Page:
Evanston private school receives LEED platinum certification for new wing


Source: Jim Steinkamp

Chiaravalle Montessori, 425 Dempster St. The school received LEED platinum certification for its new North Wing addition, the highest of four environmental rating levels.

David Fishman, City Editor

Evanston private school Chiaravalle Montessori received the U.S. Green Building Council’s LEED platinum certification — the organization’s highest level of environmental building — for its North Wing addition, according to a Thursday news release.

The wing, which cost $7 million to build and opened last fall, became the first Illinois private school addition to receive the prestigious designation. The new structure combines a slew of environmentally friendly features like photovoltaic panels, a green roof, recycled materials and a geothermal system.

“LEED platinum is a pretty rare designation. There aren’t a lot of LEED platinum schools in the country,” said USGBC-Illinois executive director Brian Imus. “It’s a really big deal that Chiaravalle was able to make that happen.”

Platinum is the highest of four LEED ratings — certified, silver, gold and platinum. To receive the designation, a building must receive a minimum number of points based on green-based construction and maintenance. Imus said Chiaravalle earned the distinction from both its energy reduction and low material use efforts.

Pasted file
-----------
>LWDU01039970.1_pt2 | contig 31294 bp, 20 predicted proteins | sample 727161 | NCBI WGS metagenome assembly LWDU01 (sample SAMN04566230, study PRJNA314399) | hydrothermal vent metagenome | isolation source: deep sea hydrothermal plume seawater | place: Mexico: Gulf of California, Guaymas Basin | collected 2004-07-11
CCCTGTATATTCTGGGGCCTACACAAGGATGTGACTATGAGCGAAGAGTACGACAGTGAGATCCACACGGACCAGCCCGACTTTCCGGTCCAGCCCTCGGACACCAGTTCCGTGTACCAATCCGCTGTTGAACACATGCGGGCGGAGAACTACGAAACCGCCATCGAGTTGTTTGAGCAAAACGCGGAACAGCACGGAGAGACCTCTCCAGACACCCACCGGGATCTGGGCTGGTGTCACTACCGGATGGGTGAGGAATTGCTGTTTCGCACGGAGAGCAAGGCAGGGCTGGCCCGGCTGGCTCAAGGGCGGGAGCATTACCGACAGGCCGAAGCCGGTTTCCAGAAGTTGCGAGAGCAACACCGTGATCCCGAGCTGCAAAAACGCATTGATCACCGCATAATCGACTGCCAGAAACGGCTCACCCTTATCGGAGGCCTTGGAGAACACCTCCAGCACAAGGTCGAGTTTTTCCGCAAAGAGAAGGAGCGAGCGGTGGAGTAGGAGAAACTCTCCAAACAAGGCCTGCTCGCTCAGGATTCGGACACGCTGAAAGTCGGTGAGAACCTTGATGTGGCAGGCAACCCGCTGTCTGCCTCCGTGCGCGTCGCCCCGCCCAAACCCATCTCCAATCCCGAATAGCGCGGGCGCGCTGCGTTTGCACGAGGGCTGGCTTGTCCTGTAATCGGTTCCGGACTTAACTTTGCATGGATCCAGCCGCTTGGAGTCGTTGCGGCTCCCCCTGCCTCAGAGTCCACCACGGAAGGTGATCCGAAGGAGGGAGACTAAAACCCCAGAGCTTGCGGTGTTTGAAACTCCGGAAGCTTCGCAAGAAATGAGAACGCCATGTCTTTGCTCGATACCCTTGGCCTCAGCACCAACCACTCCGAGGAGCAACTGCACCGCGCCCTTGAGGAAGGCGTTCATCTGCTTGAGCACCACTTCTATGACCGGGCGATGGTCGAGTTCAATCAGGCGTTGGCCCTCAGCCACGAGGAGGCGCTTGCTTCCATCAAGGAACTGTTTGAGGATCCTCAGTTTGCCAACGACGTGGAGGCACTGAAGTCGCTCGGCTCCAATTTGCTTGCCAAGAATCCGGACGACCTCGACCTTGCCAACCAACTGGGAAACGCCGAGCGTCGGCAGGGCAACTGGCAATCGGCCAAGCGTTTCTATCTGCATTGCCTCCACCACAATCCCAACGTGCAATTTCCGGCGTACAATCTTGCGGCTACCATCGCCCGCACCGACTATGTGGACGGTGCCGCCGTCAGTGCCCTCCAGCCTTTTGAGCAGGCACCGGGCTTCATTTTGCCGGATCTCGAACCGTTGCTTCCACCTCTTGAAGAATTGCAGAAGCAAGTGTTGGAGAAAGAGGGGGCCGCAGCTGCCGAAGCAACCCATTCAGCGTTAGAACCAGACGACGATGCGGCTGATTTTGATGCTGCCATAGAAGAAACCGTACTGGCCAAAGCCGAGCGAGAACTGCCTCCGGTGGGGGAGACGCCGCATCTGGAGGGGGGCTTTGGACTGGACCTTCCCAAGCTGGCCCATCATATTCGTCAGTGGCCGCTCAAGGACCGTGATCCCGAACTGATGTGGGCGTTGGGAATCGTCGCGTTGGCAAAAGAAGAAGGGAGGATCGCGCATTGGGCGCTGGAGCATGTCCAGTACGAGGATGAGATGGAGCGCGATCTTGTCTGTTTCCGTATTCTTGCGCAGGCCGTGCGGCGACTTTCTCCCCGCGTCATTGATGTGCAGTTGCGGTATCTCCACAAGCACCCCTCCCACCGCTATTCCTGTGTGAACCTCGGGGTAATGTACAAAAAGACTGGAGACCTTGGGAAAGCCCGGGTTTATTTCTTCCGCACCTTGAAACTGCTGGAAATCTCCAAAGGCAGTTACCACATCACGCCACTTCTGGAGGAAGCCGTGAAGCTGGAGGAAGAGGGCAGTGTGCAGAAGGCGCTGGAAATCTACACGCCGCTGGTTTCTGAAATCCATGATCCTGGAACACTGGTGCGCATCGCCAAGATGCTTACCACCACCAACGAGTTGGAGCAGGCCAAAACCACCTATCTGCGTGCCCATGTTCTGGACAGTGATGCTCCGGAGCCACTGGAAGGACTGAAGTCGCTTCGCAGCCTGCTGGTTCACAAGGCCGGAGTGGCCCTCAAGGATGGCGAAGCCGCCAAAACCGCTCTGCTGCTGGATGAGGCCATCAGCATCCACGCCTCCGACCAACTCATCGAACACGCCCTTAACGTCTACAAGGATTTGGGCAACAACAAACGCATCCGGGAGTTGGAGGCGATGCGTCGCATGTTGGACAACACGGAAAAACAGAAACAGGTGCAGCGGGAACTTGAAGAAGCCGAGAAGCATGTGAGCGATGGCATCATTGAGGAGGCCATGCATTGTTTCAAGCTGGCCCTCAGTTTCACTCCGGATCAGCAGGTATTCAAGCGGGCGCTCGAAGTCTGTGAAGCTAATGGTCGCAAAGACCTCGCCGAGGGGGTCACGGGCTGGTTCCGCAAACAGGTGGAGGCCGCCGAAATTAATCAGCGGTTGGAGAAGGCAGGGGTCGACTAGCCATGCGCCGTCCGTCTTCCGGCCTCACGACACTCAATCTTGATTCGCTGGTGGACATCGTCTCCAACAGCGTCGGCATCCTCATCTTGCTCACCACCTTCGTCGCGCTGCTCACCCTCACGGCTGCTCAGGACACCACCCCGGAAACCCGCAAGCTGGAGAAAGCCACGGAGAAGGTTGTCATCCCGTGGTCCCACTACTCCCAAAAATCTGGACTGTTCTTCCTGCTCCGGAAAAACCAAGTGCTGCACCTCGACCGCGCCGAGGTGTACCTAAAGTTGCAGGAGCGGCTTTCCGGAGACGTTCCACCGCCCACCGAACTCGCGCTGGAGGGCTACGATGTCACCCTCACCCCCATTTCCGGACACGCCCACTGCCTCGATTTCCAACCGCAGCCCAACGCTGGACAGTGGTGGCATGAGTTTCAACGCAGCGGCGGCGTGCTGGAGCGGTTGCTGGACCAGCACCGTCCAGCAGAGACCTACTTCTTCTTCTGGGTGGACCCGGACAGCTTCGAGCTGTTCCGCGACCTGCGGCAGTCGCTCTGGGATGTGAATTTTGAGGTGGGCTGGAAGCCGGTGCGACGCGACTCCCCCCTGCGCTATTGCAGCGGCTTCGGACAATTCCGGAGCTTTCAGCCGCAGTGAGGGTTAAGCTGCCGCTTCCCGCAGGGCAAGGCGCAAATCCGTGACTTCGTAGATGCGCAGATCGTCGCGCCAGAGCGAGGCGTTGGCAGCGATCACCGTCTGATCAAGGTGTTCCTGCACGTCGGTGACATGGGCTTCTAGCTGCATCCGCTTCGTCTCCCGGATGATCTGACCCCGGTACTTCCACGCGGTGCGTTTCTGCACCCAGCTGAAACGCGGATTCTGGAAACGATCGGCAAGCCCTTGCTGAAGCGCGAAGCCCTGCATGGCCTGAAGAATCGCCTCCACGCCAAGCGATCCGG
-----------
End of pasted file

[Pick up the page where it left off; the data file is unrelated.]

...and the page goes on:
Chiaravalle communications director Beth Caldwell said the new wing — built in partnership with CannonDesign and Bulley & Andrews Construction — was a “very long vision” to complete. Founded in 1965, Chiaravalle is a non-denominational, independent, co-educational school for children ages 16 months to 14 years.

The school has educated students in its current location — 425 Dempster St. — since 1980, Caldwell said, but did not assume ownership of the building until roughly seven years ago.

In designing the new building, Caldwell said architects looked to both honor the school’s traditional style and construct something more contemporary. The result was a nearly 19,000 square foot addition built with roughly 42 percent recycled materials and a vegetated roof that covers about 30 percent of the roof area.

“The environmental stewardship we model when we make choices to try and reach for the highest level of sustainability is philosophically aligned with (our) school,” Caldwell said.

In February, Chiaravalle was chosen as one of three Illinois schools to represent the state in the U.S. Department of Education Green Ribbon Schools program, which recognizes schools that prioritize environmental education and initiatives.

“It’s kind of exciting that they’re not just doing it with the physical space,” Imus said. “They’re also thinking about how to incorporate all of that into the curriculum and leveraging it to educate students.”

In a news release after the building’s Wednesday plaque ceremony, head of school Robyn McCloud-Springer said the new wing would provide additional space for the roughly 300 students who attend Chiaravalle.

“We strive to be a model green school that prioritizes wellness and cultivates an environmentally informed community who will cherish and protect our planet’s natural resources,” she said.

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